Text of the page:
A personal view: ending the stigma and waste of mental illness

Less than two months after he was elected as leader of the Liberal Democrats, Nick Clegg made a widely-reported speech at the Guardian Public Services Summit in St. Albans, on the subject of mental health. Nick pointed out that “One in four Britons suffers from a mental illness at some point in their lives. One in six is suffering at any given time. Mental health issues directly affect most of Britain’s families today.”

It was laudable and maybe surprising for Nick to use a keynote speech so early in his leadership to highlight such an unfashionable subject. For there is no doubt that mental health issues are seen by some as not really an illness, but some spiritual or character weakness on behalf of the sufferer. And yet most of us have either suffered with mental illness, or have a close family member who has done so.

When you look at the figures, it seems incredible that mental health has been ignored for so long. Whilst these health issues remain invisible to many, they are easy to sideline behind cancer, stroke and heart disease. But ignoring mental illness brings huge costs to the welfare, housing, education and criminal justice budgets, costs which could be avoided, with resultant increases in the quality of life of sufferers and their ability to contribute to society. The total economic cost of mental ill-health has been estimated as likely to be over £100 billion. The most stunning statistic is that 90% of all prisoners are estimated to have a diagnosable mental health problem.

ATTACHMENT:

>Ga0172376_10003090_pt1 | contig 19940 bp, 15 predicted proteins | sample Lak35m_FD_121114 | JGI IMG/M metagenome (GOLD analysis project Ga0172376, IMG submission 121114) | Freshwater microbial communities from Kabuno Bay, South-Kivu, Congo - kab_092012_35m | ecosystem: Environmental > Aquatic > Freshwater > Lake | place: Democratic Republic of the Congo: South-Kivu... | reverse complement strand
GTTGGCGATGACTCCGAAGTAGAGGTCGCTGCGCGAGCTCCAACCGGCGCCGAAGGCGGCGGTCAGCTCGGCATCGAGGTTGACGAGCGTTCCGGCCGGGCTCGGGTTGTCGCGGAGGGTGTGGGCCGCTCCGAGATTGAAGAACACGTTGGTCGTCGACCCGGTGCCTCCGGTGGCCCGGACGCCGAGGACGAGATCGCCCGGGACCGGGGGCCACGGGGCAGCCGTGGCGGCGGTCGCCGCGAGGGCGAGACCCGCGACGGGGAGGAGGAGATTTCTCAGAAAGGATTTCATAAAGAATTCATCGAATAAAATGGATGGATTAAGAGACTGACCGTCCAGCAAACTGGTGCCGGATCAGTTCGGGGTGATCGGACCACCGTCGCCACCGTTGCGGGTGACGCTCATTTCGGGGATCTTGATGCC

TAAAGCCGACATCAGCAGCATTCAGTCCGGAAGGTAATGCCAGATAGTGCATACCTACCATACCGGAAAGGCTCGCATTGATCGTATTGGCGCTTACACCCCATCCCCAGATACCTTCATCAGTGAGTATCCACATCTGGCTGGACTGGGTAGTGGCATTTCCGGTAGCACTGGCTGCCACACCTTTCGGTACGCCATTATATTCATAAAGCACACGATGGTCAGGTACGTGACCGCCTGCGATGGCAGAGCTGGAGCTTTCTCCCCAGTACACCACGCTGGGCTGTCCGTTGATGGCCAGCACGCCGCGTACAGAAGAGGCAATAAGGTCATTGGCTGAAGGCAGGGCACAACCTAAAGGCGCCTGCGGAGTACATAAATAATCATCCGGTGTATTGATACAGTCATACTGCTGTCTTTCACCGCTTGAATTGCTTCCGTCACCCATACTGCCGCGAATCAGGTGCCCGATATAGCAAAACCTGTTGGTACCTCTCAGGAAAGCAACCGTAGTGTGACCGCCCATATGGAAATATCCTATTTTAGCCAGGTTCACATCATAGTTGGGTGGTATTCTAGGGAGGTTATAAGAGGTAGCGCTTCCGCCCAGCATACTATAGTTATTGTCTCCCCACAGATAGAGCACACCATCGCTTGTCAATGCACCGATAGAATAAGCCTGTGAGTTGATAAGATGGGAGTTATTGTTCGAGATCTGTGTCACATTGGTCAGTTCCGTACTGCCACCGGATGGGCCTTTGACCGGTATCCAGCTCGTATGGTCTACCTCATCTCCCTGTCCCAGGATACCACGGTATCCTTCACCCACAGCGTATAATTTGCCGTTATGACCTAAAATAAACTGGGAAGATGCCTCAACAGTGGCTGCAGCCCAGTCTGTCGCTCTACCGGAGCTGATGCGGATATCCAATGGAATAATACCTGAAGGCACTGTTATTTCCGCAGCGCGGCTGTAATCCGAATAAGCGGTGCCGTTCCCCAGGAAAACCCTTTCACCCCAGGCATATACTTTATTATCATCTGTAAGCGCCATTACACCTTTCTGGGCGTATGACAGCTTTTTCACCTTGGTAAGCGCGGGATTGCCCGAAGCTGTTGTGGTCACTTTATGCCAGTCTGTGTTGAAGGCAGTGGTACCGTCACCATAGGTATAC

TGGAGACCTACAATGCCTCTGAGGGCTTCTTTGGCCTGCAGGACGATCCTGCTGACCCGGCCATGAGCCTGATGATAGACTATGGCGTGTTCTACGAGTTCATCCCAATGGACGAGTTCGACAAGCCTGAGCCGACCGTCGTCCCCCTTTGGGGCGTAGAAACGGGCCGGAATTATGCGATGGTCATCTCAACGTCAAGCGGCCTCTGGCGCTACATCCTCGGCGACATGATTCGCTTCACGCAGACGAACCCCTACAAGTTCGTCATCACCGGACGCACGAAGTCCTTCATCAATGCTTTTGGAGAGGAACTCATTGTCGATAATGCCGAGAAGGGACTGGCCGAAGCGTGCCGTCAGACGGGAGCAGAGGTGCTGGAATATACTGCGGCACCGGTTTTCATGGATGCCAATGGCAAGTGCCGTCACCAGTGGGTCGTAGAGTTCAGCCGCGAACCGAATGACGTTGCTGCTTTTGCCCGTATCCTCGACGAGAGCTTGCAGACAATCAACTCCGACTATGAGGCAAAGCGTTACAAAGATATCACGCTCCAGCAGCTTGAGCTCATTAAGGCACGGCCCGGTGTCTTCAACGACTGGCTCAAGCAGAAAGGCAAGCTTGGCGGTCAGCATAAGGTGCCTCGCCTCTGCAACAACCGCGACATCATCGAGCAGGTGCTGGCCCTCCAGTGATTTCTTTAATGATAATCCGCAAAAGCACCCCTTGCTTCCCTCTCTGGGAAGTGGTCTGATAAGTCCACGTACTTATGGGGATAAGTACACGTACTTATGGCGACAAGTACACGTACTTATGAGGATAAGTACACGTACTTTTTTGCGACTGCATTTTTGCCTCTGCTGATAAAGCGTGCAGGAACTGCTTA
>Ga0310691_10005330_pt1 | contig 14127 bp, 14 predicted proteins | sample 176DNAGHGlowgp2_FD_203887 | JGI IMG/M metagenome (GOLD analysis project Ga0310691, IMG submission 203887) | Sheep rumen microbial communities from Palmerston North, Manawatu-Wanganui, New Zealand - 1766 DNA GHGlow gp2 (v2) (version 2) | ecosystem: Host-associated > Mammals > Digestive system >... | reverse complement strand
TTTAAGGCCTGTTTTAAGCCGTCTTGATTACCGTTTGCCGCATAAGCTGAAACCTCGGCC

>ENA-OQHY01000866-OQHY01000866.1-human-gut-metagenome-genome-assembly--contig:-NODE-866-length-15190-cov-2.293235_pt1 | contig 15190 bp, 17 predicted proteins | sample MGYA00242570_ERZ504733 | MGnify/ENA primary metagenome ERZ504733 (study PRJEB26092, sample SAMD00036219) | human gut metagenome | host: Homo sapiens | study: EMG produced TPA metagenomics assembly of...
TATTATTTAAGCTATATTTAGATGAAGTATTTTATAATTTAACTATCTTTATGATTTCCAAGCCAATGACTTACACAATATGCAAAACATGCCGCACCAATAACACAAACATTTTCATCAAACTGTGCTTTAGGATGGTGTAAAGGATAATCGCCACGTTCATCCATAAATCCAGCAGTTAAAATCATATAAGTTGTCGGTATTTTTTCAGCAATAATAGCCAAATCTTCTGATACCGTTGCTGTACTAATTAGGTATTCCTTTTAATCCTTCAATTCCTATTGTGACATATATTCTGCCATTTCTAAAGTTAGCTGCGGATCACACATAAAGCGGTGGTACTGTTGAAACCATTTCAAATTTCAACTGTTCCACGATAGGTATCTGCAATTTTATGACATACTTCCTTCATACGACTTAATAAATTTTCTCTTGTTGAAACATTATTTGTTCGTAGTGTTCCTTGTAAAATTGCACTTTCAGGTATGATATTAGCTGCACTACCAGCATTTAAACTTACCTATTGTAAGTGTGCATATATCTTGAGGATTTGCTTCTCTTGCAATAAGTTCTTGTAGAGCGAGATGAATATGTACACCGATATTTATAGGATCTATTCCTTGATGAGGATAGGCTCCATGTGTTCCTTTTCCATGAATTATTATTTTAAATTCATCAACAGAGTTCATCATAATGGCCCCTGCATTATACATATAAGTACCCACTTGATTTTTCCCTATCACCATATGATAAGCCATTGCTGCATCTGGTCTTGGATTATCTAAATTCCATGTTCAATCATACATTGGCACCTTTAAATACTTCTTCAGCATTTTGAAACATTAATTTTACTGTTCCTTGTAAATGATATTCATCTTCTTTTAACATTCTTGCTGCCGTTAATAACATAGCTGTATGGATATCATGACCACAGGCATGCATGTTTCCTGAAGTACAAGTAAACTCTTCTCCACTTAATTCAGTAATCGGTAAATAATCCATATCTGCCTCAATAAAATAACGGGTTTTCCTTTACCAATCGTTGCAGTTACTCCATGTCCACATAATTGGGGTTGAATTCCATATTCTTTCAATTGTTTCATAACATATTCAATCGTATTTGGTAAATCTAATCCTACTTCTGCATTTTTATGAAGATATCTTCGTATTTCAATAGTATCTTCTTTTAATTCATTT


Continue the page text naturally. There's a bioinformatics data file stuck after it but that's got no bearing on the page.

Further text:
The ‘No health without mental health’ strategy announced today  a new emphasis on early intervention and prevention to help tackle the underlying causes of mental ill-health. It sets out how the Government will work with the NHS, local government and the third sector to help people recover and challenge stigma. Central to these plans is an additional investment of around £400 million to improve access to modern, evidence-based psychological therapies, with early intervention, offering personalised support to 3.2million people across the country.

It is clear from Nick’s early and frequent comments on the issue that this is an important issue for him, that he was determined to bring forward within the Coalition government. This is very much a Lib Dem policy, which would have not have been actioned without Lib Dems in government. Nick said:

“The evidence is clear: mental health needs to be addressed with the same urgency as physical health. We need to end the stigma attached to mental illness, to set an example by talking about the issue openly and candidly and ensure everyone can access the support and information they need.